Not making any assumptions, is this a heterosexual or homosexual relationship? Or something non traditional? You said they a lot, so it wasn’t gendered, and you mentioned secrecy and cultural disapproval. So I’m just wondering. Of course sexual orientation is independent of attachment style, but this reminded me of a friend of mine’s drama with his ex who came from a family that did not want to acknowledge he was gay. Either way, it definitely sounds like avoidant behavior. I just feel like more info is needed to figure out where the avoidance is coming from. That would also inform your insight better on whether your ex is a fearful or dismissive or both.
Regardless of all that, it sounds like your ex’s nearest and dearest don’t pry into their life, don’t offer tons of insight, but are seeing the back and forth and being dismissive themselves.
Hi bobbybee21, I'm sorry you're going through this.
Your partner is likely FA (at a minimum, sounds like they have other issues, too). DA don't tend to cycle and do repeated stretches of on and off and on and off.
There's a lot of talk on these forums about how to talk to avoidant partners. It's a very common question (always wanting to talk to the avoidant "gently") because these dynamics often present similarly, and a frustrated partner comes here wondering if they can change things. But a lot of the advice goes the same way, because most of our experiences with this have gone the same way: you didn't cause them to have problems and so you can't fix them, and confronting them is likely to make them defensive and further shut down. However, it's probably worthwhile for you to read through some of the threads, which do have a range of experiences.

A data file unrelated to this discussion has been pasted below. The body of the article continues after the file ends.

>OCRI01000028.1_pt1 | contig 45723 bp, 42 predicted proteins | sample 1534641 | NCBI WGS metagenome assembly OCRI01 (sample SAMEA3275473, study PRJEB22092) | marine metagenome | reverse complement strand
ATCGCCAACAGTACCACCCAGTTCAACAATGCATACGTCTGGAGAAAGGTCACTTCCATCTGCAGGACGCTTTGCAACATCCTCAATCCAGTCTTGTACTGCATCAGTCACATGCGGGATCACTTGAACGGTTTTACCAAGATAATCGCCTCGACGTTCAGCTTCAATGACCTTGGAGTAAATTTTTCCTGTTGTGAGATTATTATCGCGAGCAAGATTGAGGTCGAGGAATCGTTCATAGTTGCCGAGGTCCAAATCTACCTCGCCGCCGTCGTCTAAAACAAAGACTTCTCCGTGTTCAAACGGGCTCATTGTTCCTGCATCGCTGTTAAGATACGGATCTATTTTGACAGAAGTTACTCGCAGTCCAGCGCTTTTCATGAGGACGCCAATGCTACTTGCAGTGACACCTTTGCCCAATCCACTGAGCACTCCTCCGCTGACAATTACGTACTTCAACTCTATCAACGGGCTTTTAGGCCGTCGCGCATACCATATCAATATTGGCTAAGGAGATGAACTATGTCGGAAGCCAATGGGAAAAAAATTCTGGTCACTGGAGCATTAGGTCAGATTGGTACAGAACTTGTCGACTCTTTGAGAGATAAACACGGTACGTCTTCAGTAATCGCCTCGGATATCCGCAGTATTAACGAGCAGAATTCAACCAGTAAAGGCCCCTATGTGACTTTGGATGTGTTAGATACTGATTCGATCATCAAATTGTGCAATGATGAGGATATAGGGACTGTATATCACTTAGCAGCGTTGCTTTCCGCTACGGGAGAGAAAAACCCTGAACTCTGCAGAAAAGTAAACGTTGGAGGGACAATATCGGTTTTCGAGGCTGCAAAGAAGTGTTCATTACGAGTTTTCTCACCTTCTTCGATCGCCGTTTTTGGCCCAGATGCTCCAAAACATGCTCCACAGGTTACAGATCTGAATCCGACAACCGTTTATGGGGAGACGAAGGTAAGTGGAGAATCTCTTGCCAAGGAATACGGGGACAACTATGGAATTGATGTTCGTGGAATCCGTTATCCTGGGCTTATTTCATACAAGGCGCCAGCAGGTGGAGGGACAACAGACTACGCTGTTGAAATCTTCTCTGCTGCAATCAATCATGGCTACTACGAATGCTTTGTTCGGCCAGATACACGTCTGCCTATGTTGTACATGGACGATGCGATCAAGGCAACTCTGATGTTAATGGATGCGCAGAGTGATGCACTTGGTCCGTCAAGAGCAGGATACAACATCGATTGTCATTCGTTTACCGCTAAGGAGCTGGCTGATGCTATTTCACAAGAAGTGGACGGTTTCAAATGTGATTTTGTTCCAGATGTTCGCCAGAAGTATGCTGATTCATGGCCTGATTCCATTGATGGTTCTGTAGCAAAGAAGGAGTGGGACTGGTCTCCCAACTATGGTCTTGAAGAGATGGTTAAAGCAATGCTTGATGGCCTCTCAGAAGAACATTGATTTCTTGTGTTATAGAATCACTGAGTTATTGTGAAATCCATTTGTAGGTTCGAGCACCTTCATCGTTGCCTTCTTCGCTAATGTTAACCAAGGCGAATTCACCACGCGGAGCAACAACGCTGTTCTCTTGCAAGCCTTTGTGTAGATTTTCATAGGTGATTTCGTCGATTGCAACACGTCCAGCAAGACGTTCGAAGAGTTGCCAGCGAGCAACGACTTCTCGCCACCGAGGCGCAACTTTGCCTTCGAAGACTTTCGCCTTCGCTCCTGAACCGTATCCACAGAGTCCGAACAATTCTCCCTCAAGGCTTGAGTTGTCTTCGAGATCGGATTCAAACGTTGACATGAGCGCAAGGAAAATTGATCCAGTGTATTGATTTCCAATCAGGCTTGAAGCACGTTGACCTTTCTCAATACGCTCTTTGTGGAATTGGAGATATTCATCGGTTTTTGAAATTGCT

You don't talk about your own attachment style. Have you taken an assessment? You're talking about bending yourself into whatever this person wants to make them feel more comfortable, and it sounds like the situation is ignoring all your needs and not respecting you as a person. After all this time, why do you feel comfortable being treated that way? I don't know you, but just from your one post, I can already see you deserve a lot better.
Alexandra - FA was my thoughts after extensive research. I think you're right in the "fixing the problem" dilemma, I am trying more to understand so I can be flexible in my approach as I love this person. It is their job to repair what needs repairing within themselves, I just want to be a supportive enabling partner. I feel frustrated as I am aware it's nothing I have done. Only that we got close emotionally which activated them.
They have said it's the relationship and not me, that it stems from within them (this is frustrating as if they know this why push me away). I feel the problem is my view point counters theirs, I feel we have to communicate to heal it and stop cycling. But they are not comfortable with discussing it. When we hit high points in the relationship I now dread it because I know what comes next the sabotaging part they ghost me, block me from all contact and when they calm down "now months later" they come back.
Their guilt is crippling them with doing this but will not do any work to change the cycle. When I suggest we seek professional help (relationship counselling etc), or openly discuss together etc they think i'm judging them where all I want to do is reconnect with the person I love and break the negative cycle. Show them I am there for them. It just backfires in a big way.